Thursday, November 26, 2020

Ellicott City - Rome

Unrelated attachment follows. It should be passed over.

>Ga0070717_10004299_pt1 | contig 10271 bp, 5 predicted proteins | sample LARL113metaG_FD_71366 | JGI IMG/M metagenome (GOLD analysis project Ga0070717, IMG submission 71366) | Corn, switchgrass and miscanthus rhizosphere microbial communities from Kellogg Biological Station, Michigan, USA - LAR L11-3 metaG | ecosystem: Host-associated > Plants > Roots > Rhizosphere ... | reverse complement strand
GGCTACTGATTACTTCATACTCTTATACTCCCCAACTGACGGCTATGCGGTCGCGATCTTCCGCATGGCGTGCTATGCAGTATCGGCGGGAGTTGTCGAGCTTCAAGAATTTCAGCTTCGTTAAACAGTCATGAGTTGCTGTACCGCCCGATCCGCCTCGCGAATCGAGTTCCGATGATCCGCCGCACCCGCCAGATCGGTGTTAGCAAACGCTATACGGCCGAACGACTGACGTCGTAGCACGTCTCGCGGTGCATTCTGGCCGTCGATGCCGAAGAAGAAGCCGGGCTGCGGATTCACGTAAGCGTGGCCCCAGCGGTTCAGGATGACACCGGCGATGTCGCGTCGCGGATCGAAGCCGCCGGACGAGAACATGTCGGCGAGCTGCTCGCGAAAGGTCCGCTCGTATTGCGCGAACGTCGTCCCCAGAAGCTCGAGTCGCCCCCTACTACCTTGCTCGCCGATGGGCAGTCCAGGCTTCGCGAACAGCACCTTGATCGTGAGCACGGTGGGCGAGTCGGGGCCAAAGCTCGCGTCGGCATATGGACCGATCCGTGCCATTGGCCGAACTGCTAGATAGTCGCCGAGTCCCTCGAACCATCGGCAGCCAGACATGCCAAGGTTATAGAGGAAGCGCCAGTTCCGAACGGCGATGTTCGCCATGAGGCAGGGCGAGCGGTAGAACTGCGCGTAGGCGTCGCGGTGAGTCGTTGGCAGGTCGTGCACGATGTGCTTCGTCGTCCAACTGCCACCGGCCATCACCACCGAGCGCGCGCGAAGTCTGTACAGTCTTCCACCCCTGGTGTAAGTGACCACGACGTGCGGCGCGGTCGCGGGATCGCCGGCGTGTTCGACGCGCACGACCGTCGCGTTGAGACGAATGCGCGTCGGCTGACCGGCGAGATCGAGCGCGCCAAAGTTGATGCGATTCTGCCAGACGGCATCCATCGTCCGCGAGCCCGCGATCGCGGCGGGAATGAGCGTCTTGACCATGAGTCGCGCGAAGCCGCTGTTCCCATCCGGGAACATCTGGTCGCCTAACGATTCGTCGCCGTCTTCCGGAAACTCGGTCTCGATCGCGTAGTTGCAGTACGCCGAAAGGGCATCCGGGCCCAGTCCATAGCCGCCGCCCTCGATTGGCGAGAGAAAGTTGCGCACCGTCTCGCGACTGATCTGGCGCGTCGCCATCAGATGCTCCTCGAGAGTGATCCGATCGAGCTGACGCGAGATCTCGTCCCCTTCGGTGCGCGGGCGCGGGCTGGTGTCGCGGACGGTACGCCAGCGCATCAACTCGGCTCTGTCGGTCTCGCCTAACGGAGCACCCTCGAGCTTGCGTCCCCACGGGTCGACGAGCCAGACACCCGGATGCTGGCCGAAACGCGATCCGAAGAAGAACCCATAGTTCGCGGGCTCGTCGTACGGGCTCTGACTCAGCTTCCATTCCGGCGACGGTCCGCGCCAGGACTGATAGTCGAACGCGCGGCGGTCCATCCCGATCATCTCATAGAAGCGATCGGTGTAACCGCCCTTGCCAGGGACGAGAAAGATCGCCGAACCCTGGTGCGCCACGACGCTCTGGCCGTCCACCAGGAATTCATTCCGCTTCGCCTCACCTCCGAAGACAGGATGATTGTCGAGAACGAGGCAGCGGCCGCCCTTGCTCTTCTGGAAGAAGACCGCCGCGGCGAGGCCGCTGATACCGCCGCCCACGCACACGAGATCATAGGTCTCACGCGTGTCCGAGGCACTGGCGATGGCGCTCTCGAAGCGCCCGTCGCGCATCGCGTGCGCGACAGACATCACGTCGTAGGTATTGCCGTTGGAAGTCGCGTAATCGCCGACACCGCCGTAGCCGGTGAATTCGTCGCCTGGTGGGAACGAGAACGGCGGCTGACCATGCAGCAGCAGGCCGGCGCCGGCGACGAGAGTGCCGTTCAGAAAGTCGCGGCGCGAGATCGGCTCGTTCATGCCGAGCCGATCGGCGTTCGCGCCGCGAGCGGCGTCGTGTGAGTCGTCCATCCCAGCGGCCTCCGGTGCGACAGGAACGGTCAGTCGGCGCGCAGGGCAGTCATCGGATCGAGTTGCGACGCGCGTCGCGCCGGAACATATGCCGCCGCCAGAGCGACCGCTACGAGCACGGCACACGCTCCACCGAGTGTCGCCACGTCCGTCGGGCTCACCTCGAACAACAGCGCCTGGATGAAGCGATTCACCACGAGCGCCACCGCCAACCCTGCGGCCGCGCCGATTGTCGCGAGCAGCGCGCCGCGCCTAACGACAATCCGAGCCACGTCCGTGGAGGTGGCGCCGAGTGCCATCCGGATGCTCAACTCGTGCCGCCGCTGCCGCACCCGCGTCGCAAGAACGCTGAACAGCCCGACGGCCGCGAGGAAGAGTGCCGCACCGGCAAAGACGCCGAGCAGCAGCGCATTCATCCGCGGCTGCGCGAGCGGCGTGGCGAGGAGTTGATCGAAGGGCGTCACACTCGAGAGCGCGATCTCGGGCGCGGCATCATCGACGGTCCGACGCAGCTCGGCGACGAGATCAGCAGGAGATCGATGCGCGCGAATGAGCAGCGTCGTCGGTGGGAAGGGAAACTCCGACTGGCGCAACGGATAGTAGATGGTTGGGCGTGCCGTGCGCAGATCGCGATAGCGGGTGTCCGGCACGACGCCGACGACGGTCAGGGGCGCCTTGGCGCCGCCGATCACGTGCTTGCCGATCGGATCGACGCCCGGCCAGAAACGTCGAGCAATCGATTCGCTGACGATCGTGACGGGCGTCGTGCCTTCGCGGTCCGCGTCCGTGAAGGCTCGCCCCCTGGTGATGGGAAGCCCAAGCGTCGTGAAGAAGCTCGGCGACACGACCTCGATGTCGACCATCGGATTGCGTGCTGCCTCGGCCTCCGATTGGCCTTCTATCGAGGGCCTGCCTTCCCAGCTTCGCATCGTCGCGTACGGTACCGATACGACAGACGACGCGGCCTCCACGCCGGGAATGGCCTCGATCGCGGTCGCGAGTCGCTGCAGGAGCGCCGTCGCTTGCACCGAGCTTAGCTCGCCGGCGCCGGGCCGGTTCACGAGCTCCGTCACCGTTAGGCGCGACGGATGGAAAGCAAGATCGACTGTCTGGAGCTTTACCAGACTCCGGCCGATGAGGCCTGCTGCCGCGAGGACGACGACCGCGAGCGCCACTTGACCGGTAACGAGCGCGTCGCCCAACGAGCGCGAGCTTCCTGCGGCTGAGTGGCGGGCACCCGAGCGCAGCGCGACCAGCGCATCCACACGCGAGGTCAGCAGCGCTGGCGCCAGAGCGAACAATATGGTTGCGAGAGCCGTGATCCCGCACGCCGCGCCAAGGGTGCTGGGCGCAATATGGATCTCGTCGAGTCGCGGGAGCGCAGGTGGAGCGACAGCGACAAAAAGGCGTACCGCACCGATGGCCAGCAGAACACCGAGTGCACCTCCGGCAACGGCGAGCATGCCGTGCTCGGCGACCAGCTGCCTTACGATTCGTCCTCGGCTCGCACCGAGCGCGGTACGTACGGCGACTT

November 26, 2020 Happy Thanksgiving I finished my doctoring and dentisting in the second week of my stay at Ellicott City. Unfortunately, the crown that was to be attached was not ready yet, so I will have to return for that at a later date. They put my temporary crown in with a permanent glue. The trip back to Rome was uneventful, but strange. My flight on British Air had been transferred from BWI to Dulles airport, so I had to take a shuttle out there. The BA flight from London to Rome was cancelled, so I had to fly AlItalia to get in. Dulles was all but empty. Heathrow in London had quite a few folk, but not as many as normal. Getting into Rome was no real problem, as long as I agreed to quarantine for two weeks (which we do in our friary anyway). I got back Sunday evening, and I am still feeling fine. I do take my temperature twice as day as recommended. The friars bring my meals to my door. I am spending the time editing the Lectors' Handbook that I do each year (for 2021-2022). The weather here is cool, but nice. I am able to take daily walks on the terrazza outside of my room, so I do not feel totally isolated. The whole house is under quarantine for before I returned, one of the friars came down with covid. He is doing better, but it was touchy for he is a brittle diabetic. At this point, I will be in Rome for some time. I do not yet know when my next trip will be. We have a definitory the week before Christmas. I finished some reading: The Tanks of the World Wars by Charles River Editors This is a study of the birth and development of tanks and tank warfare in the First World War, the interwar period, and especially during the Second World War. Baron Johann de Kalb by Charles River Editors This is a biography of one of the Europeans who travelled to the US during the revolutionary war to help the patriots. Unfortunately, de Kalb was not at first welcomed, and even when he was, he was exceedingly unlucky in terms of those with whom he served. He died in a poorly run battle in the Carolinas when Gates, the commanding general, first bungled the attack and then ran away from the battle in a cowardly way. Xerses I by Charles River Editors This is a short biography of the Persian emperor who invaded Greece and encountered the Spartans at Thermopylae and then whose navy was defeated at Salamis. Although he face defeat in the West, he was highly successful in holding and extending the borders of his empire in the East. Paradise Lost by John Milton I had always heard of this epic poem, and it was time to read it. The poem is very, very long, and the style is that of the 17th century when it was written. There are thousands of references to Greek myths and other esoteric topics as Milton describes the creation of humanity and its fall into sin. The poem was well worth reading, but I will listen to a Teaching Company course on Milton before I go into the next of his poems, Paradise Regained. The Battle of Nicopolis This is a tragic battle between the western forces and the Muslims in Bulgaria. The Western forces were divided and led by a group of young, arrogant nobles who would not listen to the advice of others who had already fought against the Muslims in previous battles. The result was a resounding defeat of the crusaders and mutual recriminations among the combatants as to who was at fault. The 13th Juror by John Lescroat The 13th juror is the judge who can either accept to set aside a death penalty verdict at a murder trial. This is the story of a woman accused of killing her husband and child. She had every reason to kill her husband considering she came from a family where there was terrible spousal abuse, and she was suffering from it herself. Yet, she firmly refuses to plead guilty and seek mercy because she was abused. The action is well presented, and this is a novel worth reading. The Intimate Lives of the Founding Fathers by Thomas Fleming Fleming presents an inside look at the family lives and even some of the scandals of the founding fathers of the country. It is not a tell all book to denigrate the founding fathers, but rather looks at them with a realistic caution to show that while they were not perfect, they often tried their best. Washington comes across looking fairly good, while Benjamin Franklin falls quite short of what he could have been both as a husband and a father.


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